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2 of 2 people found the following review helpful
4.0 out of 5 stars Original, personal, thought-provoking, 13 Mar. 2013
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This review is from: What I Believe (Paperback)
I decided to read Anthony Kenny's What I believe after being very impressed with his contributions in a discussion he was part of on Radio 4's In Our Time programme. And it didn't disappoint.

Kenny somehow manages to fuse academic rigour with self-analysis to provide the reader with a rare treat of the intellectual struggles of one of the most pioneering philosophers since the second world war. His contributions to philosophy and the academic community at large are unquantifiable, making reading his personal thoughts and ideas a particularly exciting prospect. From a philosophy point of view, he is an expert on the philosophy of mind but has also written widely on the history of philosophy and the great 20th century philosopher Ludwig Wittgenstein.

Roughly speaking, the first half of the book deals with a brief but informative biography of the man himself, followed by an explanation on the actually quite fascinating question as to why he commits himself to philosophy as opposed to another discipline. Things then return to a more academic format, and he delves into a fascinating discourse as to arguments against atheism and theism, a key struggle that has run and continues to run through Kenny's life today. The fact that his approach is primarily a negative one towards the key arguments, is an interesting approach, perhaps revealing a general scepticism towards theology as a whole as well. Kenny does a superb job of providing clear and concise arguments outlining his position, and pretty much all the main arguments you'd want to know are included here. Amongst the best explained is Kant's notorious analytic vs synthetic distinction and Acquinas' Five Ways, to which Kenny comprehensively deconstructs each by pointing out either a fallacy or shaky premise. The fact that Kenny is a world-leading expert on Acquinas is certainly useful in guiding the reader through the intricate theological arguments of Summa Theologica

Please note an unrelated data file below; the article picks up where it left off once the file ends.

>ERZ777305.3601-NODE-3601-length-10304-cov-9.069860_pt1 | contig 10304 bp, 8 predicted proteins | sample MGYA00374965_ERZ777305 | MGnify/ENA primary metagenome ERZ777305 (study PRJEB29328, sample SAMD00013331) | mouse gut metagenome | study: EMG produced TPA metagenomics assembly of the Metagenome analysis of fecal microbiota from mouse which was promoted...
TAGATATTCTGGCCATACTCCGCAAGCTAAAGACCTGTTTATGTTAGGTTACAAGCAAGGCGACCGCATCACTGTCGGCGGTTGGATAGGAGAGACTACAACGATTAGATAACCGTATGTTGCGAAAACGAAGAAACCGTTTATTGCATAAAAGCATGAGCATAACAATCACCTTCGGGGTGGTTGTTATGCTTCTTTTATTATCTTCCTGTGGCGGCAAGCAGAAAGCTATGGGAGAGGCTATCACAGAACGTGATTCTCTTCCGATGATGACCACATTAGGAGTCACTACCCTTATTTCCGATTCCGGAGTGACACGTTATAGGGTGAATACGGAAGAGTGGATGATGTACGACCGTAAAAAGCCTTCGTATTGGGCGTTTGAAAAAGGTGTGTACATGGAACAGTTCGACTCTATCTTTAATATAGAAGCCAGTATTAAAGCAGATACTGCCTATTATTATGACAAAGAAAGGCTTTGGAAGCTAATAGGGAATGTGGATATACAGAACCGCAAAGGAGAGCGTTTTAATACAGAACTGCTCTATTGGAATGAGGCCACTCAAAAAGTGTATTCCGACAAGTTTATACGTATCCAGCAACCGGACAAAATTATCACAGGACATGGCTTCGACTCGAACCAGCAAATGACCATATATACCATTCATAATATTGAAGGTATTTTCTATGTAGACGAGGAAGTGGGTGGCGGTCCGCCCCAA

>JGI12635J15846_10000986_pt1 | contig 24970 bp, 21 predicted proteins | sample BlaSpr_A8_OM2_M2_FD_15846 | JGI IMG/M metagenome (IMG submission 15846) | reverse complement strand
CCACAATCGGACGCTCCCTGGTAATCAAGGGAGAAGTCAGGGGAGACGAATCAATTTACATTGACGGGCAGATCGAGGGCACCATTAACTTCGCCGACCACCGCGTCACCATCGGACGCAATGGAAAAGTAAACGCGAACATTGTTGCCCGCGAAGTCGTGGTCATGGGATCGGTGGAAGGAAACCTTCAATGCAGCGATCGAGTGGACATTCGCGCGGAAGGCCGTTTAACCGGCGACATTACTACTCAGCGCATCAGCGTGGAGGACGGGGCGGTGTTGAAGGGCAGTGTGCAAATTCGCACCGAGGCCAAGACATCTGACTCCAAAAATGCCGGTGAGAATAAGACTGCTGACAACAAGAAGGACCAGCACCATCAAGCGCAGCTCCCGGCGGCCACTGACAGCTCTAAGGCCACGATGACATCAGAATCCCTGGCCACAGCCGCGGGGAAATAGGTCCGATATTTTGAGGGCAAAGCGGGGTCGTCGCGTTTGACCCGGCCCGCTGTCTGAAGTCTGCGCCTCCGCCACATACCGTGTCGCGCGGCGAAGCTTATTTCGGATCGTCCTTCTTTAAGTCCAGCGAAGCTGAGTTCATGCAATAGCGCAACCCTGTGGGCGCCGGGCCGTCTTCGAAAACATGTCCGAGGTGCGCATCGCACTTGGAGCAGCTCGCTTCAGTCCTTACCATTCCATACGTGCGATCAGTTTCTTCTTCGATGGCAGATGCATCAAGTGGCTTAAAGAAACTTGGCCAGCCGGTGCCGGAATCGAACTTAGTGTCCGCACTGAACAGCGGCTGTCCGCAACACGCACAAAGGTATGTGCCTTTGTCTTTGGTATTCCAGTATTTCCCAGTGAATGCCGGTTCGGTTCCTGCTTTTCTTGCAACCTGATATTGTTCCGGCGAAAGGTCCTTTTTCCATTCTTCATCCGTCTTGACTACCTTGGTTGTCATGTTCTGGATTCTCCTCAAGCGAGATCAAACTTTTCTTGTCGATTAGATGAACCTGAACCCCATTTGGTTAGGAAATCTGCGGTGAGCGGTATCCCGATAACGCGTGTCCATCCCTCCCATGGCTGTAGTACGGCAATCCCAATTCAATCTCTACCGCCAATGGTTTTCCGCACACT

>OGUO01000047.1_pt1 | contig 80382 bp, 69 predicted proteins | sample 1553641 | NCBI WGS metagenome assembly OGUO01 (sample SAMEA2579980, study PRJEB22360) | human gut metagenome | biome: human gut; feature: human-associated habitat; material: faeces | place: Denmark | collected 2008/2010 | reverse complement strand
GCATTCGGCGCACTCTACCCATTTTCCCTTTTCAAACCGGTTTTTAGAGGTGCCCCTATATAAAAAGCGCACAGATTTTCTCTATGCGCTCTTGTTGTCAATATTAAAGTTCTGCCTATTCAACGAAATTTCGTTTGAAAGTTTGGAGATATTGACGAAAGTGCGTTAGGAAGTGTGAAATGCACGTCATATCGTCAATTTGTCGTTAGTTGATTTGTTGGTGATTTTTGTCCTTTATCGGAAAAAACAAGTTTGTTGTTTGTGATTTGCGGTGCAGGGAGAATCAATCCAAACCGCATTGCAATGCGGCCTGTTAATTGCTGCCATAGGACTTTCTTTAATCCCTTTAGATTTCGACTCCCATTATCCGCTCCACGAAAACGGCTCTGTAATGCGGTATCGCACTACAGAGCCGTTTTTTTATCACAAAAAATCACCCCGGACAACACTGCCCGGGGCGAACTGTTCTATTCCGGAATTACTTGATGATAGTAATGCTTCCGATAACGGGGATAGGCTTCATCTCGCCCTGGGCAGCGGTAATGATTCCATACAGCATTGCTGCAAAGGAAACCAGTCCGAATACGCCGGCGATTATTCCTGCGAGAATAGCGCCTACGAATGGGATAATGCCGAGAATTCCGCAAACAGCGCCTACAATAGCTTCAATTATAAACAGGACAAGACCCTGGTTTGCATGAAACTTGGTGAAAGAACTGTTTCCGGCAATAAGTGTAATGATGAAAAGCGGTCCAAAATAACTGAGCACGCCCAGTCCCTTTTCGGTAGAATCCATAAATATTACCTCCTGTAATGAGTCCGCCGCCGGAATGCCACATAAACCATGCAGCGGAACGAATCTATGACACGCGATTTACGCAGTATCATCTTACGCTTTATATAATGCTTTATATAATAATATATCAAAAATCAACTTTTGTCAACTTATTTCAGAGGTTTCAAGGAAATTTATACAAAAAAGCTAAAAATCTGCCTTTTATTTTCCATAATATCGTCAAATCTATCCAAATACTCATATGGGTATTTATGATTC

The second half of the book is related to more general, thought-provoking ideas such as 'The Nature of Reality', 'Life and Death' and 'Happiness'. These are certainly issues that would be of great interest to even those without much interest in philosophy! The Nature of Morality is a particularly important and impressive chapter, since it feeds into many philosophical debates. Here, Kenny gives a very nice overview of consequentialist moral theories (for example utilitarianism) as well as, the more subtle, deontological theories (most notably Kantianism). On Life and Death, Kenny is not afraid to mention controversial opinions (such as infanticide), to which some philosophers base their argument from John Locke's definition of a person.

To conclude, a refreshing theme throughout is Kenny's personal touches combined with his natural academic flair, designed to provide clear, concise and structured arguments to debates so often running at tangents and descending into chaos. I certainly recommend this to anyone interested in these 'ultiamte' issues regardless of the strength and nature of their academic background.
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